Photo of the book “Christmas books”, open in Chapter 1, with the two volumes of ‘Christmas Stories’Yesterday I retrieved my copy of the Christmas books of Charles Dickens, the five of them in a single volume, from the bookshelf where they usually reside with his complete works (the only books on view in our living room). It is a facsimile of the 1876 edition. It was a day late as I usually begin ‘A Christmas Carol‘ on St Nicholas’s Day.

I always finish ‘A Christmas Carol‘ but I have been known to finish all five books by Christmas Day but that was probably before I began blogging. Even further back I might have started on the other ‘Christmas stories’, 15 of them, in two volumes on my bookshelf, but I don’t think I ever finished them by 25th December.

My favourite author?

Christmas simply would not be Christmas for me without ‘A Christmas Carol‘. Dickens has been anyway one of my favourite authors since a very early age, perhaps even the favourite (though Emily Brontë is a strong contender). I am constantly astounded by his power of description, particularly of his characters, and I have him to thank first for my extensive vocabulary. I wish I could say the same about my powers of description in my stories.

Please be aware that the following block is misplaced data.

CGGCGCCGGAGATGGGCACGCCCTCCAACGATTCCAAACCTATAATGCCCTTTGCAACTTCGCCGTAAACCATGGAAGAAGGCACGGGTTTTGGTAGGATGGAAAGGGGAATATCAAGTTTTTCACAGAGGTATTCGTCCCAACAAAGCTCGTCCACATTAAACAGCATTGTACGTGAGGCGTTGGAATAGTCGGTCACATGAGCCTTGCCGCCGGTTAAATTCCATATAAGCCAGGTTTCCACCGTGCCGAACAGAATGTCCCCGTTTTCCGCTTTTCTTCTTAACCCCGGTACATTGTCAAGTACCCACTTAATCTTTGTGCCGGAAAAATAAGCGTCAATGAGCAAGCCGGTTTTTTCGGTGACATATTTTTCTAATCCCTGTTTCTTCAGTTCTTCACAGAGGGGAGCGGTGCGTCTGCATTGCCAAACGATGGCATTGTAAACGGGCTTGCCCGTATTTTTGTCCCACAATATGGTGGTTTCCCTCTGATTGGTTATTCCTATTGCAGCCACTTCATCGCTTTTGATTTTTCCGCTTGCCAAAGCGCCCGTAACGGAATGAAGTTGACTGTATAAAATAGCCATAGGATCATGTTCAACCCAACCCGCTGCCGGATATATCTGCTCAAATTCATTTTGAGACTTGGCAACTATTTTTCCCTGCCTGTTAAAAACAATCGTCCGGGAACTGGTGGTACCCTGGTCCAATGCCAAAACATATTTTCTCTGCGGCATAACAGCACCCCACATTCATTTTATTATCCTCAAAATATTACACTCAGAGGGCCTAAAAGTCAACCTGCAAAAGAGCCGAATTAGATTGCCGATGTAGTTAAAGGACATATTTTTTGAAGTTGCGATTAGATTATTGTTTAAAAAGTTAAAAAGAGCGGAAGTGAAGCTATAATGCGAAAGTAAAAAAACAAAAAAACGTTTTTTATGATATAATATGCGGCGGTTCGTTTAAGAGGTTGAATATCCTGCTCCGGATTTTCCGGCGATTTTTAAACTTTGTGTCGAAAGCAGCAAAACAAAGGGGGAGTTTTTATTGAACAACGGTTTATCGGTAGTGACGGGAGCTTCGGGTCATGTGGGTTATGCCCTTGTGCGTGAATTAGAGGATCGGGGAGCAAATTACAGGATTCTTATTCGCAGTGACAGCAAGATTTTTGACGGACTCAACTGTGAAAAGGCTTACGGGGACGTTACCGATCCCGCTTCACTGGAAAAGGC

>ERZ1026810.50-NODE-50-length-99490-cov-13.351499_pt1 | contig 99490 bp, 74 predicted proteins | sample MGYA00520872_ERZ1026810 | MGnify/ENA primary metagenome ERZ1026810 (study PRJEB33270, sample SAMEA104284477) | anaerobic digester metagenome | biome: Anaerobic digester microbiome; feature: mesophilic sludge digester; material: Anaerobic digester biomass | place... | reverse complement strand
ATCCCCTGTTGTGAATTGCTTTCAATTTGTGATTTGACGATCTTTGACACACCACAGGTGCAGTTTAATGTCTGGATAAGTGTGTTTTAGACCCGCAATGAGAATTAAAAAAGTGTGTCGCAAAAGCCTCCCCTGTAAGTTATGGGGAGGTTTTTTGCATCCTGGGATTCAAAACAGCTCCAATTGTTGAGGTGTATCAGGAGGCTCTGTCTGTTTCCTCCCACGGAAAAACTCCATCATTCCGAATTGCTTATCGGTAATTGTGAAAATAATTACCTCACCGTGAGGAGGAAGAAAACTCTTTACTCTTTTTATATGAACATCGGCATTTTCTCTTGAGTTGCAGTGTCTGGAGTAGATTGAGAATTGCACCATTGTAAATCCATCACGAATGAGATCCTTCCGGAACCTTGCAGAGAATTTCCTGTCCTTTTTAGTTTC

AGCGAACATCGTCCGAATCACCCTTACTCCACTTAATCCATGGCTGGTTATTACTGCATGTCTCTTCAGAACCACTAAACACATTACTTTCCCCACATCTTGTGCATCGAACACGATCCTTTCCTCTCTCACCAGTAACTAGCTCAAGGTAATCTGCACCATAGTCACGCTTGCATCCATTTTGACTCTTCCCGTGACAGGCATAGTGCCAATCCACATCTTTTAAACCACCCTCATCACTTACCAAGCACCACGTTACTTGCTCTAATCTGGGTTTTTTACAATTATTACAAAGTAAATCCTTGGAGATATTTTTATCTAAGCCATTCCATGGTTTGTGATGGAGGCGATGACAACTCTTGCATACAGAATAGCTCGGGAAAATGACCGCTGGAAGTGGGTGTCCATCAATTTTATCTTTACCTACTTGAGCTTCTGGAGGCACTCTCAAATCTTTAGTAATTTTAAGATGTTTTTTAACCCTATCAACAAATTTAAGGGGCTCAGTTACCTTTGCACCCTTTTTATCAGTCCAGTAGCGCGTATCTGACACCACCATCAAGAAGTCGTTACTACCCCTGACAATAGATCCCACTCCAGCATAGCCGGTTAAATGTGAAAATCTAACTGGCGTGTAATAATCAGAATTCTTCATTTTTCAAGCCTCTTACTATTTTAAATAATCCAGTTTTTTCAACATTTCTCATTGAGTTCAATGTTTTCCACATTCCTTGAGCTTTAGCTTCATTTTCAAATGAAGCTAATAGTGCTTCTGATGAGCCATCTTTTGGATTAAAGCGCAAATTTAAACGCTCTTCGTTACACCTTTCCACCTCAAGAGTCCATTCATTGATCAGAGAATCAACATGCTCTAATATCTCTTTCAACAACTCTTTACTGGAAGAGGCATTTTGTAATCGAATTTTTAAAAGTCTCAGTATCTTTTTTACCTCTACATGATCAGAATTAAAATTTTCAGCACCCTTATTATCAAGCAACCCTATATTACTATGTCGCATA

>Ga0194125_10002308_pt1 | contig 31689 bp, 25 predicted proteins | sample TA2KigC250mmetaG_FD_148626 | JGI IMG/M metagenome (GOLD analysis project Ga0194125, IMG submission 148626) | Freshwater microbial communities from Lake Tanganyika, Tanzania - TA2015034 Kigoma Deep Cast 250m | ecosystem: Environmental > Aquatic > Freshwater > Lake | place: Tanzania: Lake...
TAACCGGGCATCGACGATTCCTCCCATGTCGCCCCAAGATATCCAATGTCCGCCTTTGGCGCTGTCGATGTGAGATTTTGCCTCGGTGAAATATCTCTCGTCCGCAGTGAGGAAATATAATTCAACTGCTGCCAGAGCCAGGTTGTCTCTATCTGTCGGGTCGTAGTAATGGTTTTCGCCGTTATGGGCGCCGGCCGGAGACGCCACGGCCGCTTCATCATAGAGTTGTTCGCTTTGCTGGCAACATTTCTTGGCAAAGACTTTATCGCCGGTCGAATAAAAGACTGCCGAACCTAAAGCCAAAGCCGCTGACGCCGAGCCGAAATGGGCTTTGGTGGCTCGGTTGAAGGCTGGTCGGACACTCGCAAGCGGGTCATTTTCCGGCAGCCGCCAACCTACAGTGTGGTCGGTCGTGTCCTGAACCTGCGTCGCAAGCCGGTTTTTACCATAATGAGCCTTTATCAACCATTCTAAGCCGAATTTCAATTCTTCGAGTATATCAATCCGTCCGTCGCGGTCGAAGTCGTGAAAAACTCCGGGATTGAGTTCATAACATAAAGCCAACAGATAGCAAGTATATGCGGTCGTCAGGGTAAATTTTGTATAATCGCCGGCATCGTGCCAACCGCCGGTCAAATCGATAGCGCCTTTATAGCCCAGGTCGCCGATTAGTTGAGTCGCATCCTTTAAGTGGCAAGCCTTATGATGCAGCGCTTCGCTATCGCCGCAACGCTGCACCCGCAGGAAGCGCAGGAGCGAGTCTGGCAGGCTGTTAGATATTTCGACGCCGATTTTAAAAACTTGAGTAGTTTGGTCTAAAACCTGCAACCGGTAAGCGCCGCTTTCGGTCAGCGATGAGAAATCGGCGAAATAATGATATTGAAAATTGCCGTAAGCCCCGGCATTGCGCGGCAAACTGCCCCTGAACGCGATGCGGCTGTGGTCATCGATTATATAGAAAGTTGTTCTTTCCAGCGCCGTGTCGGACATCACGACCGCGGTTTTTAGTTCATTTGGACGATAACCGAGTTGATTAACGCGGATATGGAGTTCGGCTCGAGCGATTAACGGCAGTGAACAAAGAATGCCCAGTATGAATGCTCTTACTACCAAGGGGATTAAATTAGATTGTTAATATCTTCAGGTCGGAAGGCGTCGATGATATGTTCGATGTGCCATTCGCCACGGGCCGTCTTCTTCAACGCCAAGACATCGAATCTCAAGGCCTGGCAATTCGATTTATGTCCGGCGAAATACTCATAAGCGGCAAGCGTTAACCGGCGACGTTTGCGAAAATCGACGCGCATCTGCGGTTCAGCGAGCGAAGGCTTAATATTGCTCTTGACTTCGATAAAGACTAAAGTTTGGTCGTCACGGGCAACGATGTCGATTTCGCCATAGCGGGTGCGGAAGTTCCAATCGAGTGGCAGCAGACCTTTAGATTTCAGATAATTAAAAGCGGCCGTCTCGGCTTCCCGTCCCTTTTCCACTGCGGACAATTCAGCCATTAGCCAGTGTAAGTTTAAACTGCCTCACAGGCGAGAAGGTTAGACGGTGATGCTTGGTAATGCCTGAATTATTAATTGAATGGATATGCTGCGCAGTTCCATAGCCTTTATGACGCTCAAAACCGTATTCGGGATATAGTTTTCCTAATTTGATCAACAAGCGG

I particularly like the preface to the Christmas books, a kind of apology that his characters are not drawn in the detail he usually expects of himself:

“The narrow space within which it was necessary to confine these Christmas Stories, when they were originally published, rendered their construction a matter of some difficulty, and almost necessitated what is peculiar in their machinery.

“I have never attempted great elaboration of detail in the working out of character within such limits, believing that it could not succeed. My purpose was, in a whimsical kind of masque which the good-humour of the season justified, to awaken some loving and forbearing thoughts, never out of season in a Christian land.”

It works for me.

I also particularly like the opening sentence:

“Marley was dead, to begin with.”

How could I not continue to read after that (“to begin with” is a masterstroke), even if I know very well what follows?

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